Tackling Urban Health Challenges in the City of Barrie

July 20, 2018

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Skyline Of Barrie, Ontario
Skyline of Barrie, Ontario

Obesity, physical inactivity, diabetes, and opioids are just some of the prominent health issues facing modern cities. Often many of these challenges can lead to poor health outcomes and the development of chronic conditions. Healthy Barrie, a partnership between the City of Barrie, the Barrie and Community Family Health Team, the Family Medicine Teaching Unit at Royal Victoria Regional Health Centre, the Simcoe-Muskoka District Health Unit, and the University of Toronto, is looking to tackle some of these important urban health challenges in an effort to improve overall population health in the community.

“It is becoming apparent from a variety of studies that we need to be paying attention to population health and in particular social determinants of health, in our efforts to deliver quality health care to communities,” said Patrick Feng, project lead on the Healthy Barrie Initiative.

Barrie is an ideal community within which to test population health interventions. With a population of approximately 200,000 it it is large enough to have a diverse population, but small enough that it is easy to bring together community partners. With a single Family Health Team (covering 90% of the city’s primary care physicians), one hospital, one public health unit, a single municipality, and Barrie being its own LHIN sub-region, the local health system is relatively simple. This sets the city apart from large urban centers like Toronto, where multiple hospitals and health care organizations, service providers, and local health networks, makes coordination between groups more challenging.

Among the many advantages, a key aspect is that a single family health team means a single electronic medical record for primary care. This makes it easier to not only obtain patient level data but also combine data with other key partners to inform health systems planning.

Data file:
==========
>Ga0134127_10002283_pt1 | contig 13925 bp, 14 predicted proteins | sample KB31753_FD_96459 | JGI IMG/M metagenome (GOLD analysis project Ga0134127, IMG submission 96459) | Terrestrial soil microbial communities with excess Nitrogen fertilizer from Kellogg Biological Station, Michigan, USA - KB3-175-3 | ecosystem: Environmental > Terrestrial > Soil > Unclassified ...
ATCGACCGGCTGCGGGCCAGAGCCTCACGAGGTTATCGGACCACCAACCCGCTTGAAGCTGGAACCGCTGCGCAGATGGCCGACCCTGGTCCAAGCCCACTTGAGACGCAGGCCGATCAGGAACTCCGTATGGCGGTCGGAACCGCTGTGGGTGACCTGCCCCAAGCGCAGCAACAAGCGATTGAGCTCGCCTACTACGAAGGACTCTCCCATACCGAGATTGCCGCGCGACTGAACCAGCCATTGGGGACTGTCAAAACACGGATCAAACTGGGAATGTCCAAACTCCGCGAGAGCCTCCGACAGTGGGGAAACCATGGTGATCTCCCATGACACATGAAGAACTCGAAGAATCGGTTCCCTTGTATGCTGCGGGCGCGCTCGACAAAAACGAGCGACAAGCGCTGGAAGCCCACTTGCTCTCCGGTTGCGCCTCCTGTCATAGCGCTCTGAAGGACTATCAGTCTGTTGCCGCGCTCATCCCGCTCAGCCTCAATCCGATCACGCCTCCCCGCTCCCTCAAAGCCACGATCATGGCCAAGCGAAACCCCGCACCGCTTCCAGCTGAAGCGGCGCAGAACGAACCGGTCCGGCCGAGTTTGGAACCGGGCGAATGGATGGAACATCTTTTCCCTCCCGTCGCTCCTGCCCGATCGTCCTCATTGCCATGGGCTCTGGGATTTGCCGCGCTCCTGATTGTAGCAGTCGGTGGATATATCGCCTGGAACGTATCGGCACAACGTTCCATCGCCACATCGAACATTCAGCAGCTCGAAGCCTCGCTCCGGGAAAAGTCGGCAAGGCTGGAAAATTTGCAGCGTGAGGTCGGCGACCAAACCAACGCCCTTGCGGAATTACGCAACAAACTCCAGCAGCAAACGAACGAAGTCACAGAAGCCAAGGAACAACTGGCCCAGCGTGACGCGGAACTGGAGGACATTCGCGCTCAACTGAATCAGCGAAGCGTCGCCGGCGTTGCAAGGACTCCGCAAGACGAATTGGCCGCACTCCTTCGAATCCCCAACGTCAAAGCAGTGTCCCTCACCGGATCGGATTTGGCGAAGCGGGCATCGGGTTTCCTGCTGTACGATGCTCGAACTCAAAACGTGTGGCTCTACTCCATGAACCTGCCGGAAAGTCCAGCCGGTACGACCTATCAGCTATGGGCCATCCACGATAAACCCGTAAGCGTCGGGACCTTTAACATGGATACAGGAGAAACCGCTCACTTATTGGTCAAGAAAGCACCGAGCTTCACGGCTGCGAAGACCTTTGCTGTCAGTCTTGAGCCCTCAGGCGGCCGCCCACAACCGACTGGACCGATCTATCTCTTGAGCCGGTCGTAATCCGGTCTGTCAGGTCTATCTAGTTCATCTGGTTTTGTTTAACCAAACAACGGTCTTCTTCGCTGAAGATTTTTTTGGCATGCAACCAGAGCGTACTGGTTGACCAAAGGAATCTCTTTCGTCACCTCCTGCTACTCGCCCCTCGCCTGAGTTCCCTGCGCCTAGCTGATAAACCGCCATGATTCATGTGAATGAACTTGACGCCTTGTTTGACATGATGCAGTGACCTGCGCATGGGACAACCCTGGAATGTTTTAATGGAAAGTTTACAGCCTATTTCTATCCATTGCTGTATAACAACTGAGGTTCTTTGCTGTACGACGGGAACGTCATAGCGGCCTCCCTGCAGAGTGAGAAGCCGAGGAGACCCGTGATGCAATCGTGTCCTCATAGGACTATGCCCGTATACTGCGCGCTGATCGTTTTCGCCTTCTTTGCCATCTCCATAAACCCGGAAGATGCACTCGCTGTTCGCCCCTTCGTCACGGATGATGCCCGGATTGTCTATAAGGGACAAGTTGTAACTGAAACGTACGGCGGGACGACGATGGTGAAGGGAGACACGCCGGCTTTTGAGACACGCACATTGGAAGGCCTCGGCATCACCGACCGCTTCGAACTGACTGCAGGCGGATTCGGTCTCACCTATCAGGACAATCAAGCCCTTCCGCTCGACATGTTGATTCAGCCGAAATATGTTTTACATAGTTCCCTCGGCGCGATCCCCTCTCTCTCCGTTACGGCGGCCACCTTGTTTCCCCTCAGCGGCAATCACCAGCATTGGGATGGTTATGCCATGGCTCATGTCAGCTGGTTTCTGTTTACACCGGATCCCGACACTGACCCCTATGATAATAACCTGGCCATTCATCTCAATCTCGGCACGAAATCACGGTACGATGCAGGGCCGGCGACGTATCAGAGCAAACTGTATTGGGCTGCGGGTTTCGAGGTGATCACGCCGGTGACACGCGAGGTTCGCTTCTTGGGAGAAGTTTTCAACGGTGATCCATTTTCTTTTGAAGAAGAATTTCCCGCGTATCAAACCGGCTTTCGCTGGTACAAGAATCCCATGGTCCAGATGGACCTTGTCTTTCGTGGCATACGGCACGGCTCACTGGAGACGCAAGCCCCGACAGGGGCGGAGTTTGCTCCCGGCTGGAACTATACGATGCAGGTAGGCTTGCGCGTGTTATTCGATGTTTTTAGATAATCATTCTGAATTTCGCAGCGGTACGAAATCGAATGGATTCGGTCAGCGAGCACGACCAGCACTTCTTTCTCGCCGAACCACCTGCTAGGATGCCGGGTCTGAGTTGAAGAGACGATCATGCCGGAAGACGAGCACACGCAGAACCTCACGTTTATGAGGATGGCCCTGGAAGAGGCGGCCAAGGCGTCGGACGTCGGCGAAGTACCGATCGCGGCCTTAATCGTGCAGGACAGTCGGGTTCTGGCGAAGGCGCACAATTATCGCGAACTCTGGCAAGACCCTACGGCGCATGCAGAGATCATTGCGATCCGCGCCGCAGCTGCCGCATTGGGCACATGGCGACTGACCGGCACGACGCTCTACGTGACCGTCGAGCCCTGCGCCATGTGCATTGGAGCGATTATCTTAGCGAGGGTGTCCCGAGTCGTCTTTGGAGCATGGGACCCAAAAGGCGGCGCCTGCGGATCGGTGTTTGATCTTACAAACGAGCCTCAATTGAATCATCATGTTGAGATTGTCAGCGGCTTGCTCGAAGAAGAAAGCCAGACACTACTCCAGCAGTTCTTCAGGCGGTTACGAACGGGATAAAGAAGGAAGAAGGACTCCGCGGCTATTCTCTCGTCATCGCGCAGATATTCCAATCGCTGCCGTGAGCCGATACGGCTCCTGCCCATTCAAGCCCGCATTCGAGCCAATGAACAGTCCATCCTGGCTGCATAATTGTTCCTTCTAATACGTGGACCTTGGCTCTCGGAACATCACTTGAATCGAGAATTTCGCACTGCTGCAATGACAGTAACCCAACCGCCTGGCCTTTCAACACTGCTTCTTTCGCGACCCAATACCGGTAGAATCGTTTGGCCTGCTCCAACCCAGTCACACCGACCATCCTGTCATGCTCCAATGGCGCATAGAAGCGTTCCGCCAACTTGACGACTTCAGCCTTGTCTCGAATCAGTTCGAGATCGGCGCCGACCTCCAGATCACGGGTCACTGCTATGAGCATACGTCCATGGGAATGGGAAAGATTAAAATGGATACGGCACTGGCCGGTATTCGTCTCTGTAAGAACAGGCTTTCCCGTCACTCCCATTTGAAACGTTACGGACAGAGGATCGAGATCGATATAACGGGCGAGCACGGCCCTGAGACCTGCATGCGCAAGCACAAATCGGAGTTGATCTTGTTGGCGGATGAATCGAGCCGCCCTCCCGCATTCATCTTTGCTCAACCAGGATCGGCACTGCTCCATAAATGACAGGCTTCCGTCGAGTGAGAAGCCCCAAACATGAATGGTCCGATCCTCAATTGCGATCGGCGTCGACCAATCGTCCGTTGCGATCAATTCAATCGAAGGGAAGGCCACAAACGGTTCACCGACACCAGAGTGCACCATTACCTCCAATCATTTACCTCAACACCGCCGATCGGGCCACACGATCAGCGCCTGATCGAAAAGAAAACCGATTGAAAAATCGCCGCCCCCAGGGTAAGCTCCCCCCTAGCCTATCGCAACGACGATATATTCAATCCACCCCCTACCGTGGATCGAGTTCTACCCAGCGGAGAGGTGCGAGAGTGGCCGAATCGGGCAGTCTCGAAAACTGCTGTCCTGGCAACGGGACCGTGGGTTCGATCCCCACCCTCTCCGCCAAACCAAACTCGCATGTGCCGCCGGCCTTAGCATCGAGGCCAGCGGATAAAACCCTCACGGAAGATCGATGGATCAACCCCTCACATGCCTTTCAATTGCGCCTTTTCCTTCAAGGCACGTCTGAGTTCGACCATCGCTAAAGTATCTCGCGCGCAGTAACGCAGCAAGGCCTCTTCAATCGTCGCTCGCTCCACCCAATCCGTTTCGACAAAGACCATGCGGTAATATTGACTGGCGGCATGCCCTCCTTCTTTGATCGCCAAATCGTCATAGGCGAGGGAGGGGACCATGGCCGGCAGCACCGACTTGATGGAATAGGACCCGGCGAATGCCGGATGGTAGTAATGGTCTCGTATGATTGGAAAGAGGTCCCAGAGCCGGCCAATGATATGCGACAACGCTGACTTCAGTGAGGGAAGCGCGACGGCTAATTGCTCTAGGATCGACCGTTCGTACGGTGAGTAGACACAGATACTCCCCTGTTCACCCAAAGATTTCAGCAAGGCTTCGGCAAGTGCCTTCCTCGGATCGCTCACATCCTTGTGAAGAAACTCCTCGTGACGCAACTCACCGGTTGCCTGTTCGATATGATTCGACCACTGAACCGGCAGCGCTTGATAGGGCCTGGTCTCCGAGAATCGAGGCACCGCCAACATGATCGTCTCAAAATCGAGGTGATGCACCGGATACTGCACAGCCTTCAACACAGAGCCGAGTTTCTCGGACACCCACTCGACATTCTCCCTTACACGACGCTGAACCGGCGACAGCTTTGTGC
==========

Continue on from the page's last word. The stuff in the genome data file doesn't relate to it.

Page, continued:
“The collaboration between the family doctors in Barrie, the Public Health Unit, and the City allows us to attempt projects that would not be possible in other cities.” said Dean Adalsteinn Brown who is also a project lead on the Healthy Barrie Initiative.

Currently Healthy Barrie has a number of active projects. One is the “Community Snapshot” which involves mapping the health of the community at the neighbourhood level. By looking at key health-related indicators, researchers like Ross Upshur, a faculty member at IHPME, can generate a snapshot of how health varies from neighbourhood to neighbourhood and indentify “hotspots,” or areas of need. Data from this project will be used to inform future studies and strategies such as public health campaigns, city planning, or health and wellness interventions.

One early finding from this research has shown an increase in obesity in children of a certain age in some neighbourhoods. Matt Orava, a community physician in Barrie, is now analyzing this data and planning further studies to better understand the problem. Where in the city are these children located? Do they have limited access to parks or recreation programs? What role do socio-economic status and the built environment play? Answers to these types of questions can help inform possible solutions, from better access to transit, to more green spaces to promote physical activity.

Marathon runners Crowd People race Outdoor Sport event Healthy lifestyleHealthy Barrie is also involving the community in its work. With a focus on increasing physical activity, Healthy Barrie is launching Active People for a Healthy Barrie, a series of  community forums that invites members of the public to voice their opinions and share their thoughts on what would help them be more active every day. This could include a redesign of the city, a change in infrastructure or better health promotion programs.

“We are really looking for ways to support physical activity that will transcend generational divides and be sustainable,” said Feng. “We want to get the citizens thinking about the future. What would Barrie look like in 30 years if it really supported and encouraged everyone to be physically active?” continued Feng.

Still in its early stages, the Active People for a Healthy Barrie forum series has received seed funding from the Ontario Trillium Foundation to further engage the community in developing a common vision. In the long-term, the hope is that these forums will change the fabric and design of the city whether that includes more bike paths, densification, an increase in after school programs or weekend programming facilitated by Parks and Recreation for the city.

“Healthy Barrie is a new type of grassroots level of change making,” said Feng. “With the support of the community, Public Health Unit, Family Health Team, and the City itself, real improvements in community health are very attainable.”

To learn more about Healthy Barrie or to get involved, contact Patrick Feng at patrick.feng@utoronto.ca

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